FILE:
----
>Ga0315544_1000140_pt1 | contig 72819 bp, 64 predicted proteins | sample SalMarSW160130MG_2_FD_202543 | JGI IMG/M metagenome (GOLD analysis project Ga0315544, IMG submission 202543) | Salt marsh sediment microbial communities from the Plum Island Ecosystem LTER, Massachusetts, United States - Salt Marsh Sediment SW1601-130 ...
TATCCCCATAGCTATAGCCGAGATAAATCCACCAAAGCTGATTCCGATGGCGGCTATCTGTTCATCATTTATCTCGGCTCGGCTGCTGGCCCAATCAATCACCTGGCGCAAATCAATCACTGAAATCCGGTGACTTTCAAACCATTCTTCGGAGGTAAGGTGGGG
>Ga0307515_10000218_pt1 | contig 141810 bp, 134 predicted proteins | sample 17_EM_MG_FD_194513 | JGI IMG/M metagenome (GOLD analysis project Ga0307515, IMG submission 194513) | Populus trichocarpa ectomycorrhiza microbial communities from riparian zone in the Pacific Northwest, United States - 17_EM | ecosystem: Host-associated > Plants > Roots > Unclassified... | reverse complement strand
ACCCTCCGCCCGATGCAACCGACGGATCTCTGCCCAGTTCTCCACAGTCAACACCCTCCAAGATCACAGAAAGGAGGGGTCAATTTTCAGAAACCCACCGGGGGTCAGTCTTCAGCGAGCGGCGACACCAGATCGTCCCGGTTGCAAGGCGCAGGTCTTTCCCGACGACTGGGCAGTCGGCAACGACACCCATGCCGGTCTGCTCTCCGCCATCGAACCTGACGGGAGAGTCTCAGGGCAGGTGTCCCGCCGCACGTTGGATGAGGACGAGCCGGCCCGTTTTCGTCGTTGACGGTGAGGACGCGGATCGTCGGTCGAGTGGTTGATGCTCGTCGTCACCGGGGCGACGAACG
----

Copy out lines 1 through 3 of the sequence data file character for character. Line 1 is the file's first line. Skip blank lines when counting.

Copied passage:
>Ga0315544_1000140_pt1 | contig 72819 bp, 64 predicted proteins | sample SalMarSW160130MG_2_FD_202543 | JGI IMG/M metagenome (GOLD analysis project Ga0315544, IMG submission 202543) | Salt marsh sediment microbial communities from the Plum Island Ecosystem LTER, Massachusetts, United States - Salt Marsh Sediment SW1601-130 ...
TATCCCCATAGCTATAGCCGAGATAAATCCACCAAAGCTGATTCCGATGGCGGCTATCTGTTCATCATTTATCTCGGCTCGGCTGCTGGCCCAATCAATCACCTGGCGCAAATCAATCACTGAAATCCGGTGACTTTCAAACCATTCTTCGGAGGTAAGGTGGGG
>Ga0307515_10000218_pt1 | contig 141810 bp, 134 predicted proteins | sample 17_EM_MG_FD_194513 | JGI IMG/M metagenome (GOLD analysis project Ga0307515, IMG submission 194513) | Populus trichocarpa ectomycorrhiza microbial communities from riparian zone in the Pacific Northwest, United States - 17_EM | ecosystem: Host-associated > Plants > Roots > Unclassified... | reverse complement strand